Conti Ransomware Gang Refuses to Leak their Negotiation Chats

Messages between the malware's creators and one of its victims, Japan's JVCKennwood, have been revealed, necessitating this drastic move.

Conti Ransomware Gang Refuses to Leak their Negotiation Chats
Conti Ransomware Gang Refuses to Leak their Negotiation Chats | Image credits: CloudSEK

Extortionate ransomware criminals are attempting to restrict and control media coverage of their highly effective attacks. For example, when journalists or IT specialists acquire information that is leaked or you locate what you are looking for, the so-called Conti gang threatens to disclose the stolen data from its victims, according to Heise Online.

Messages between the makers of the malware Conti and one of its victims, Japan's JVCKennwood, over the amount of a ransomware ransom have been disclosed, prompting this severe measure. When the organization found out about the leak, they promptly halted discussions and released the stolen JVCKennwood data. The Tor network's leak site reports this to the cybercriminals.

They said they had nothing against press coverage in general, but that their "negotiations" with their clients over the ransom amount were "regular business" and hence warranted discretion, according to the announcement. For even more, the cybercriminals claim to be "intellectually and ethically repulsive" and do not wish to engage in this "cheap" technique like reporting with extracts from the exchange of communications (namely, open chats simply to be picked up by screenshots and published).

If you intend to publish anything, you must first obtain permission from the organization. Select professionals and journalists would be contacted, and you would conduct interviews with them. The announcement indicated that this is the group's first public statement and that more will follow.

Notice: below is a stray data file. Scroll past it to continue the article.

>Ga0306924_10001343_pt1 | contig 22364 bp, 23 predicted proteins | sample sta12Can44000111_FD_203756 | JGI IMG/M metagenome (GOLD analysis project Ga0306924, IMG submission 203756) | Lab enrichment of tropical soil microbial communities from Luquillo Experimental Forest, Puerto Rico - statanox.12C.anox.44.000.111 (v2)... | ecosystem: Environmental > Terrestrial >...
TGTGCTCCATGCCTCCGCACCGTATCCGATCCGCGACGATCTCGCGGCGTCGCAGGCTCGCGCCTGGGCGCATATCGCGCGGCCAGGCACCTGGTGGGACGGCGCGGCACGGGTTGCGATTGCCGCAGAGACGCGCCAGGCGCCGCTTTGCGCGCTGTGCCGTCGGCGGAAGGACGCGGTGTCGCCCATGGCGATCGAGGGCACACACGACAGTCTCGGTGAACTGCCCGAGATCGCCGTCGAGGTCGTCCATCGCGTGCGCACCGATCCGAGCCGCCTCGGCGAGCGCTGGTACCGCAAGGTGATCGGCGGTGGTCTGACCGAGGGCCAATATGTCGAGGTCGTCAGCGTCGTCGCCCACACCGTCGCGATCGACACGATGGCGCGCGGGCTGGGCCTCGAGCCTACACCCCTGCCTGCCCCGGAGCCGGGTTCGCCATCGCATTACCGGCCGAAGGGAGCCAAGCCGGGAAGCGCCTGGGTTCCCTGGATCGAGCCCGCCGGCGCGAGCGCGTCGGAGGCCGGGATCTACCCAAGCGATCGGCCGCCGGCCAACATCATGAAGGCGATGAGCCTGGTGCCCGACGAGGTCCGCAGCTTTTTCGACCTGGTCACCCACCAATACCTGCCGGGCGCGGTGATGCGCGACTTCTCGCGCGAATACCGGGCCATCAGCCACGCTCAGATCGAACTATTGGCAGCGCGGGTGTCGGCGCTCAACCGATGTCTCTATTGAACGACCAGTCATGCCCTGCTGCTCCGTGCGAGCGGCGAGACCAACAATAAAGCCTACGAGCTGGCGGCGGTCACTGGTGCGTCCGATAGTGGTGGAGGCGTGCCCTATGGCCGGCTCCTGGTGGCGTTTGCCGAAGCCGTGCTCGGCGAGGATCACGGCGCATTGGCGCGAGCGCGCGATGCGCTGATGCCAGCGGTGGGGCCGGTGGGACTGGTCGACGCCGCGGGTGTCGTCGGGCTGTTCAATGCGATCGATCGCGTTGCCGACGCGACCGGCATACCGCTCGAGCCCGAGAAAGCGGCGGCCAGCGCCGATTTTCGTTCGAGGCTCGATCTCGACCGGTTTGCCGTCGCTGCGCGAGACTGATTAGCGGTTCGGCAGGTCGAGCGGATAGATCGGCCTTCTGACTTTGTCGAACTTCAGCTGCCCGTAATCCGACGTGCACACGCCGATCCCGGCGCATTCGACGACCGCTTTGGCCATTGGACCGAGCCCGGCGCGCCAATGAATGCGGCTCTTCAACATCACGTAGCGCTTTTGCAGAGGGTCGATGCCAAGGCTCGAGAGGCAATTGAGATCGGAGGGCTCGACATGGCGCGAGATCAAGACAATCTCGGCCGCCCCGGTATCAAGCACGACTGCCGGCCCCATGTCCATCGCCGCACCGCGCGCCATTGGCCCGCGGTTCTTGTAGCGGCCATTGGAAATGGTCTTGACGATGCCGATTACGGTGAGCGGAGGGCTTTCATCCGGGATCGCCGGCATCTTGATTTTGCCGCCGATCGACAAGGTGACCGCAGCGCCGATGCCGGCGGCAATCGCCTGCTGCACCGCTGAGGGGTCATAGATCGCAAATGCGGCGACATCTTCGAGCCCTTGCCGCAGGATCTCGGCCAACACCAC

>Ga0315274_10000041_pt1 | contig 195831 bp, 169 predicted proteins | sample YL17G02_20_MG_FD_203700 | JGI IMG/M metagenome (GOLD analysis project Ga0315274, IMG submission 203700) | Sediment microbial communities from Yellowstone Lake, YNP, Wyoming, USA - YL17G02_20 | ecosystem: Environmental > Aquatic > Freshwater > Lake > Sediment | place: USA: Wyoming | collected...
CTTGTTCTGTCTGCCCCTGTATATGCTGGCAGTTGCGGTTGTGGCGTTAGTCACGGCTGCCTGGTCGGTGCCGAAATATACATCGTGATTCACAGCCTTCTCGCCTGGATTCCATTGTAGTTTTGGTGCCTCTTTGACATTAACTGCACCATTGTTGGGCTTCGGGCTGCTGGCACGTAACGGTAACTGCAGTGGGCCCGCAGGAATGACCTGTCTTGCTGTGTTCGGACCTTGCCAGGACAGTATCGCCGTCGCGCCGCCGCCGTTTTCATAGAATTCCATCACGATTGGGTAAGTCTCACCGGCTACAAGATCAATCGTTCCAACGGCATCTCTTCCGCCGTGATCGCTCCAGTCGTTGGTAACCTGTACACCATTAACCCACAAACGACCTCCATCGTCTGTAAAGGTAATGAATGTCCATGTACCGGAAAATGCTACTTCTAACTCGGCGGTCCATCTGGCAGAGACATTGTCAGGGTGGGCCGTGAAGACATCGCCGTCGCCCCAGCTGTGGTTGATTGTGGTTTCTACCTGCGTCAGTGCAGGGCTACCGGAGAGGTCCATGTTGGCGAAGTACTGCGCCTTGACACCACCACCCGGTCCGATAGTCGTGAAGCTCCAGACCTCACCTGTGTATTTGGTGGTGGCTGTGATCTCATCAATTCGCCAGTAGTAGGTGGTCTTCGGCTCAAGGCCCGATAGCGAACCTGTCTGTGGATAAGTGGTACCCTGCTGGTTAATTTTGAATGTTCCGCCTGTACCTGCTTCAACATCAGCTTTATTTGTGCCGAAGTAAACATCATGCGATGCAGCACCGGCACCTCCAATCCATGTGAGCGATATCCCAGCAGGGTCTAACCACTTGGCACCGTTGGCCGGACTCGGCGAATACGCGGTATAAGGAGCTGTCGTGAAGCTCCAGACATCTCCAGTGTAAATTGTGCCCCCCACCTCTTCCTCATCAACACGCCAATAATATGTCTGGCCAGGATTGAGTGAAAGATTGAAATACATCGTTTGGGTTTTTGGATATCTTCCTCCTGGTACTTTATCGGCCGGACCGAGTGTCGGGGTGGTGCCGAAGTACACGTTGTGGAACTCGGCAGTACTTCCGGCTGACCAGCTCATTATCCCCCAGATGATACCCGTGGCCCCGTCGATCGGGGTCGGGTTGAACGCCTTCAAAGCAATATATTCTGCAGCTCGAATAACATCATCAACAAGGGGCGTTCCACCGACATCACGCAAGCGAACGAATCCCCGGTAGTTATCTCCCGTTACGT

It would be more difficult for specialists to do their jobs

Not only does this danger put those targeted under pressure to keep quiet and refrain from disclosing any information to the media or IT security experts, but it also makes their work more difficult. Many of those afflicted don't contact these companies directly; instead, they get their information from places like VirusTotal, where people who have been infected upload malware samples or web chat links (in which they can talk to the extortionists about the ransom amount).

Specialists frequently make use of them and look into the attacks to see what tactics the perpetrators are employing, what new harmful code they are employing, or if a well-known organization has been affected. A ransomware gang's victims may also find and post messages they've exchanged with the group on social media or in blogs.

The ransomware Ryuk and Conti used by the blackmailers are well-known. An extremely successful cybercrime gang, the Conti Group has recently migrated from encrypting victim data with malware to copying it first and then publishing it on an especially maintained leak website to threaten. The Conti Group is one of the most successful cybercrime groups in recent years. Only commonalities in the malware code or shared infrastructure can lead us to believe that it is always the same gang, or at least not one of the many offshoot groups.